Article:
Though I’ve long since placed the Narrative Magazine email newsletter on my Spam list for their well documented stinky habits, I heard thru Twitter that apparently their $20 submission fees and multiple grants just quite weren’t footing their retarded-sized website bills, so now they are just laying on the floor and asking people for money. (“RT @beoliu: Narrative Magazine wants donations. Is there a way that I can laugh in the face of an e-mail?)
I went into my spam and got the letter, sweetly titled “What’s $10,” which I’ve copied after the jump, if you care.
In answer to @beoliu, I’ll offer you my personal response in the way of e-laughing, which I just sent their way, and totally encourage you to, too!
Dear Narrative Magazine,
Eat my motherfucking dick.
You can address your own dickspeak sentiments to firstname.lastname@example.org.
PLEASE DONATE NOW
$10 IS NOT SO MUCH when you consider that Narrative publishes more fiction writers, poets, and artists than any other literary magazine—more than 300 authors and artists last year alone—and that we give our content away, free.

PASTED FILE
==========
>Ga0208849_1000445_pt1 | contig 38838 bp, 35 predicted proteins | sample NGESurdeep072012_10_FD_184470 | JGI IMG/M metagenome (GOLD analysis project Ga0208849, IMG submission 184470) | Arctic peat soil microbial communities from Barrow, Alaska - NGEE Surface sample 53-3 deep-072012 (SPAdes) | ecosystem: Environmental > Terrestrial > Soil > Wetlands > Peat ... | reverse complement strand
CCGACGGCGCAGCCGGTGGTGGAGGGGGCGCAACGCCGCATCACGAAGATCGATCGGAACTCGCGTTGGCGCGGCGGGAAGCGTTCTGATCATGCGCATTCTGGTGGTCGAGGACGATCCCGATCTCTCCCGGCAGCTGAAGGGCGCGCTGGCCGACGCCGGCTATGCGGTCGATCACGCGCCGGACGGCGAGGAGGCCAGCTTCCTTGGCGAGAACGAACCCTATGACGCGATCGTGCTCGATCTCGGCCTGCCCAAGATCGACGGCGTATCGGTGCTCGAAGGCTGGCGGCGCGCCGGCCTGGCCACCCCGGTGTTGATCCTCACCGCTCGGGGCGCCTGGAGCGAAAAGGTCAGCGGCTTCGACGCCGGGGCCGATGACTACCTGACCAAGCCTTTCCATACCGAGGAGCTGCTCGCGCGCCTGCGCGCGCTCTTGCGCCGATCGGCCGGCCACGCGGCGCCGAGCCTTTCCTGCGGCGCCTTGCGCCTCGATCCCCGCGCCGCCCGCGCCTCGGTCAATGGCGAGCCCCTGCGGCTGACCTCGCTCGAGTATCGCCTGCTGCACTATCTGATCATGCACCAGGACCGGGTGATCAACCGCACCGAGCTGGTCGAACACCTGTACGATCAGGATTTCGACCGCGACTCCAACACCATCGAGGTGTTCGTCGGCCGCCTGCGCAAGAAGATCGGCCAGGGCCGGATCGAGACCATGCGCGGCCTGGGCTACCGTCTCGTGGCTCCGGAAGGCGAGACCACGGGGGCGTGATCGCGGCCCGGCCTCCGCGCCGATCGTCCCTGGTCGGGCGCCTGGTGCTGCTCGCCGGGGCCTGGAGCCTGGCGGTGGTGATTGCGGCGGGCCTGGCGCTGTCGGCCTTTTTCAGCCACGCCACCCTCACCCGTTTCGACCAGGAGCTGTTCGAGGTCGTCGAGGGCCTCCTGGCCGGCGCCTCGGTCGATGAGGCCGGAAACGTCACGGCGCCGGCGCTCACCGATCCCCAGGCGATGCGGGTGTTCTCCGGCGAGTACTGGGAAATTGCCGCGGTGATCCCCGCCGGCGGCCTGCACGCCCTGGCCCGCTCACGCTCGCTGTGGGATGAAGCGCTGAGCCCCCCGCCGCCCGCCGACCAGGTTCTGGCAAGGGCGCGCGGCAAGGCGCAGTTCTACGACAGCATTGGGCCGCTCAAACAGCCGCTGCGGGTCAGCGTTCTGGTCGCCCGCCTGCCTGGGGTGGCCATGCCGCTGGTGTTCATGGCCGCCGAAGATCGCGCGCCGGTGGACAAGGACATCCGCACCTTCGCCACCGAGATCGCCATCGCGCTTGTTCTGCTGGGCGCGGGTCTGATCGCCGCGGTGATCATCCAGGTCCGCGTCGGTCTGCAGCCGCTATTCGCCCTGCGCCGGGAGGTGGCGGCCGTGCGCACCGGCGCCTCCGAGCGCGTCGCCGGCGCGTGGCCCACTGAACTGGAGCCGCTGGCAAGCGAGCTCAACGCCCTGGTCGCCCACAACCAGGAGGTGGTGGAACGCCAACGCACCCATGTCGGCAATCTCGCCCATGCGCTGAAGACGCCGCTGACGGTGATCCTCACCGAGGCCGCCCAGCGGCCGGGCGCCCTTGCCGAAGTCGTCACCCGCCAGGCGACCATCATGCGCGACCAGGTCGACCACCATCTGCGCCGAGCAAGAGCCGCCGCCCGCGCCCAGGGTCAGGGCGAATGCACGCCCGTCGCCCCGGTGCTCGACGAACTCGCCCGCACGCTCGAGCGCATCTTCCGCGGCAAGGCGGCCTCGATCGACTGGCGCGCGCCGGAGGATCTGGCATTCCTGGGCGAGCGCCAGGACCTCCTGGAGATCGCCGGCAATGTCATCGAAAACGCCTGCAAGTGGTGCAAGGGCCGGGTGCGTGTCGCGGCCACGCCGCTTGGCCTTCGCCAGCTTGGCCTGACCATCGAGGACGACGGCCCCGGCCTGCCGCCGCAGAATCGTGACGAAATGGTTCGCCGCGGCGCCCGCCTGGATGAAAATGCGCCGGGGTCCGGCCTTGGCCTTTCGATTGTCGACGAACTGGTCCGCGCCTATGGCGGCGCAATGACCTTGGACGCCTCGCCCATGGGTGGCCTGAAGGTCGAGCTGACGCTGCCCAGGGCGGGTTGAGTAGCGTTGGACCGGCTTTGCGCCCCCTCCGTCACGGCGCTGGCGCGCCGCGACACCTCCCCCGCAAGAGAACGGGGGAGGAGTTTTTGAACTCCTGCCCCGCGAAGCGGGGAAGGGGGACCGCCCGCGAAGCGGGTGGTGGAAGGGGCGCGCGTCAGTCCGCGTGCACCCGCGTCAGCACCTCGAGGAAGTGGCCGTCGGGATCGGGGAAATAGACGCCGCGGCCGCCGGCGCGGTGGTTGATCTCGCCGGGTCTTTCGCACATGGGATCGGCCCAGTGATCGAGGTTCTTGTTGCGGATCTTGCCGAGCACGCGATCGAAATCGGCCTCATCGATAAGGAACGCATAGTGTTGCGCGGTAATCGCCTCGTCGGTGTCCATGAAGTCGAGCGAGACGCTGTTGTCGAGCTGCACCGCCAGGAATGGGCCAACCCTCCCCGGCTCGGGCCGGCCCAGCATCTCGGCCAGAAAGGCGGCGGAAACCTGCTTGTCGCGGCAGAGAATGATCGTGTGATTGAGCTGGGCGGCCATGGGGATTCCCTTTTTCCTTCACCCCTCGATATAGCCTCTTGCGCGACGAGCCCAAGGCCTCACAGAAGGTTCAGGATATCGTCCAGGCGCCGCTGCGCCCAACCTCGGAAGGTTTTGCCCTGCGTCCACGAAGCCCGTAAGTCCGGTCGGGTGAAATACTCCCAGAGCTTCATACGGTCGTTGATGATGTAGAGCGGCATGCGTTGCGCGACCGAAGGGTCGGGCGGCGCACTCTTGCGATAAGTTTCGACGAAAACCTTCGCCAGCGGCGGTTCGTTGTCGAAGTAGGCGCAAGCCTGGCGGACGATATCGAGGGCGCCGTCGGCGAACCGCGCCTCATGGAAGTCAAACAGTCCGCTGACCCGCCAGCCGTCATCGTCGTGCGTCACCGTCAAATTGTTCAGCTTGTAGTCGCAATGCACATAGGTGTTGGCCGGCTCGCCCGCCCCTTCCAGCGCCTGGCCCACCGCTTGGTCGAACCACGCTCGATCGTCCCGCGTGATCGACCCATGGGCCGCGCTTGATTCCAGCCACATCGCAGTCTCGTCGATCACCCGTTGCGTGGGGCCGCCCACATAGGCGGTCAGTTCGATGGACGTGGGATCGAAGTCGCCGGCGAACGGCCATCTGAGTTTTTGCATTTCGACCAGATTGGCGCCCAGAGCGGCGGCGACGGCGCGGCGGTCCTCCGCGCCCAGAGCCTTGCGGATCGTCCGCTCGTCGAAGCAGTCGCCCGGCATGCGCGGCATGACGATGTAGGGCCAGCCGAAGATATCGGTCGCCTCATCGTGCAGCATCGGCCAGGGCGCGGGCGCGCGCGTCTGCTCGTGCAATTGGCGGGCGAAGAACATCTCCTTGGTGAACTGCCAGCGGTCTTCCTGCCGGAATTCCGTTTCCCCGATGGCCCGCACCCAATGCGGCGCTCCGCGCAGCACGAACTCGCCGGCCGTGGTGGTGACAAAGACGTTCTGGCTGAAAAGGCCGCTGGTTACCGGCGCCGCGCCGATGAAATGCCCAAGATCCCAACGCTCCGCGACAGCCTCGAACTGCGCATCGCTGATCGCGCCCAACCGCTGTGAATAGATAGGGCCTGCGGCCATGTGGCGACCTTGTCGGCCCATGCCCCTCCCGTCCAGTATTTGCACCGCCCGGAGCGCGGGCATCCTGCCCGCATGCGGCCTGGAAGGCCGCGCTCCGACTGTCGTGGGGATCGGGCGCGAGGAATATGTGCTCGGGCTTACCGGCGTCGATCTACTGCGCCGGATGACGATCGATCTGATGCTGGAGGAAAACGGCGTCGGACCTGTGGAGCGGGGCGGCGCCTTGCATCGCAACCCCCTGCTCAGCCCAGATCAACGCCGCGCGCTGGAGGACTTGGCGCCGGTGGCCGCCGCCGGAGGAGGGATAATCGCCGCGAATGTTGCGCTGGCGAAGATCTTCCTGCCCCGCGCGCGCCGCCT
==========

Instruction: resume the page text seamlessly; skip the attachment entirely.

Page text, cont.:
With Narrative’s $10 Campaign, one donation combined with many will provide much-needed support for our programs—and a resounding vote in favor of literature that changes and inspires our world. In these tough economic times, with funding for nonprofits down, we’re asking everyone who enjoys Narrative to participate.
We need you.
$10 from every reader will help Narrative sustain a lean staff of technicians, editors, and copyeditors, plus pay the authors, artists, and cartoonists who make every issue possible.
And as our way of saying thanks, when you donate $10 or more, your name will be entered into a drawing to receive a gift selection from the Narrative hard-copy library.
So what’s $10? It’s a world of stories—every day, every week, all year long in Narrative.
Won’t you join us in awakening hearts and minds around the world to the power of literature?
Narrative is a registered 501(c)3 nonprofit organization, and all donations are tax-deductible.
“It is difficult to get the news from poems, yet men die miserably every day for lack of what is found there.”
—William Carlos Williams